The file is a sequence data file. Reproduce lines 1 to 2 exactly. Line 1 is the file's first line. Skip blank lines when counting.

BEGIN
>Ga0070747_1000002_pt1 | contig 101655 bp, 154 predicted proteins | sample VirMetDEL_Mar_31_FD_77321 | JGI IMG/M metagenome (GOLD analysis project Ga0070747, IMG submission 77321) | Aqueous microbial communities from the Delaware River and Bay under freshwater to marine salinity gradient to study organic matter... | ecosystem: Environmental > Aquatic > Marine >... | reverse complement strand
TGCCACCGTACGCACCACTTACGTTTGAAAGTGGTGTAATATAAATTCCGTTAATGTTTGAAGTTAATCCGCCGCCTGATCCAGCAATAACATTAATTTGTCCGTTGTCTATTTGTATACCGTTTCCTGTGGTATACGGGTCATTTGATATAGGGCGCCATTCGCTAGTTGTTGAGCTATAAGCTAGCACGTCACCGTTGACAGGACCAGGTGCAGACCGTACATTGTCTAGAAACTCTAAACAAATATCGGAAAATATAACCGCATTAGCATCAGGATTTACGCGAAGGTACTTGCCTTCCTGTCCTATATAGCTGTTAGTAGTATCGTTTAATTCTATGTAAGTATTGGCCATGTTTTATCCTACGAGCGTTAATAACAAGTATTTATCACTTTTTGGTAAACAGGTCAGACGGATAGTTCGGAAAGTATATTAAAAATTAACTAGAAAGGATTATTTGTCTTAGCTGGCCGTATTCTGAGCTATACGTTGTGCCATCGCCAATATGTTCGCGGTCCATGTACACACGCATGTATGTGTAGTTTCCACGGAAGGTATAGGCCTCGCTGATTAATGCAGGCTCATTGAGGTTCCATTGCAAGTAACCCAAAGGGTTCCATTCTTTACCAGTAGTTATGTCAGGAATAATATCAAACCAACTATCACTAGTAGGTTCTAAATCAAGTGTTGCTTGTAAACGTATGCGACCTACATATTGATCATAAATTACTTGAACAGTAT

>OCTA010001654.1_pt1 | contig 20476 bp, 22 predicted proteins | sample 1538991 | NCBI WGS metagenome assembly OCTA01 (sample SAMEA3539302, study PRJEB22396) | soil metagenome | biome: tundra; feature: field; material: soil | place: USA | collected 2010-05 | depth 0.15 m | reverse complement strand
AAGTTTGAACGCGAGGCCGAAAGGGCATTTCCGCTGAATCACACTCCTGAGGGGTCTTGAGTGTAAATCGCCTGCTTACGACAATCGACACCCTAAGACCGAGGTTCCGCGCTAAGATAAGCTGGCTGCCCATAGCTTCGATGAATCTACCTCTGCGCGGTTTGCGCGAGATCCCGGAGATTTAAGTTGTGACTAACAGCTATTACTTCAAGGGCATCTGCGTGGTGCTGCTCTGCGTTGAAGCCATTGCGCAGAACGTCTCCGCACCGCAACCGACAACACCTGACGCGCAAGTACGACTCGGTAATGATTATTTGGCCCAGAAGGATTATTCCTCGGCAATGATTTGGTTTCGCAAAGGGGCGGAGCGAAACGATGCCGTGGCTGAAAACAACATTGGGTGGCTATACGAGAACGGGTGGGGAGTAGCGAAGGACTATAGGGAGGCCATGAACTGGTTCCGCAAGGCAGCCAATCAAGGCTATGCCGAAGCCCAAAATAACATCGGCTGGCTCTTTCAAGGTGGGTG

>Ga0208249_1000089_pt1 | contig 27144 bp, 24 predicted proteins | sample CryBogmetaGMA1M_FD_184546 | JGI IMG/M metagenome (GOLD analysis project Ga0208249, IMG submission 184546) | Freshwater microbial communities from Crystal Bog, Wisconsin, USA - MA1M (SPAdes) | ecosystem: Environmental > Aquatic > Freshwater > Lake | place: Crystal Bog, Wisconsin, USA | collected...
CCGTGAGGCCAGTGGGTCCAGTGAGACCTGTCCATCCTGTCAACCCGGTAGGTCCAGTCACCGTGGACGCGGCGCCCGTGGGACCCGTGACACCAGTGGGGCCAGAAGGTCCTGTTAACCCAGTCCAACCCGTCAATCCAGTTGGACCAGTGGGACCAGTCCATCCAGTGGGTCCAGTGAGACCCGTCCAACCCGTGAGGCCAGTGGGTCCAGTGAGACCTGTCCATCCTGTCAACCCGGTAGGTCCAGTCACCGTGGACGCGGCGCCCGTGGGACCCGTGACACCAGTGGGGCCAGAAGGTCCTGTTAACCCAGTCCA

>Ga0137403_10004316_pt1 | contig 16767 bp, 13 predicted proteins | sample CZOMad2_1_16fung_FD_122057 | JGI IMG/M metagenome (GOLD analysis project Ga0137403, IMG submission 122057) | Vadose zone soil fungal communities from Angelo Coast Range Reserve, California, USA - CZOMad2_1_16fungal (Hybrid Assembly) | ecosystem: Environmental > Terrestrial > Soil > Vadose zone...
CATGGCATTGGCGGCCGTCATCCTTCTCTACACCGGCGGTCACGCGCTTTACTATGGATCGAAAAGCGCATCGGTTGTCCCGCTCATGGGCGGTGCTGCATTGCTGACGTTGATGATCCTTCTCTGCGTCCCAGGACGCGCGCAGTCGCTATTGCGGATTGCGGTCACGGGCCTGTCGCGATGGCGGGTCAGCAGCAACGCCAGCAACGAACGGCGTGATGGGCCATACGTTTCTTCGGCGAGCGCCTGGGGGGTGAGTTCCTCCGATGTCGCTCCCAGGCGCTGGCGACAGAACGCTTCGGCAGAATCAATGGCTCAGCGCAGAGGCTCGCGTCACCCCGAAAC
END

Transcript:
>Ga0070747_1000002_pt1 | contig 101655 bp, 154 predicted proteins | sample VirMetDEL_Mar_31_FD_77321 | JGI IMG/M metagenome (GOLD analysis project Ga0070747, IMG submission 77321) | Aqueous microbial communities from the Delaware River and Bay under freshwater to marine salinity gradient to study organic matter... | ecosystem: Environmental > Aquatic > Marine >... | reverse complement strand
TGCCACCGTACGCACCACTTACGTTTGAAAGTGGTGTAATATAAATTCCGTTAATGTTTGAAGTTAATCCGCCGCCTGATCCAGCAATAACATTAATTTGTCCGTTGTCTATTTGTATACCGTTTCCTGTGGTATACGGGTCATTTGATATAGGGCGCCATTCGCTAGTTGTTGAGCTATAAGCTAGCACGTCACCGTTGACAGGACCAGGTGCAGACCGTACATTGTCTAGAAACTCTAAACAAATATCGGAAAATATAACCGCATTAGCATCAGGATTTACGCGAAGGTACTTGCCTTCCTGTCCTATATAGCTGTTAGTAGTATCGTTTAATTCTATGTAAGTATTGGCCATGTTTTATCCTACGAGCGTTAATAACAAGTATTTATCACTTTTTGGTAAACAGGTCAGACGGATAGTTCGGAAAGTATATTAAAAATTAACTAGAAAGGATTATTTGTCTTAGCTGGCCGTATTCTGAGCTATACGTTGTGCCATCGCCAATATGTTCGCGGTCCATGTACACACGCATGTATGTGTAGTTTCCACGGAAGGTATAGGCCTCGCTGATTAATGCAGGCTCATTGAGGTTCCATTGCAAGTAACCCAAAGGGTTCCATTCTTTACCAGTAGTTATGTCAGGAATAATATCAAACCAACTATCACTAGTAGGTTCTAAATCAAGTGTTGCTTGTAAACGTATGCGACCTACATATTGATCATAAATTACTTGAACAGTAT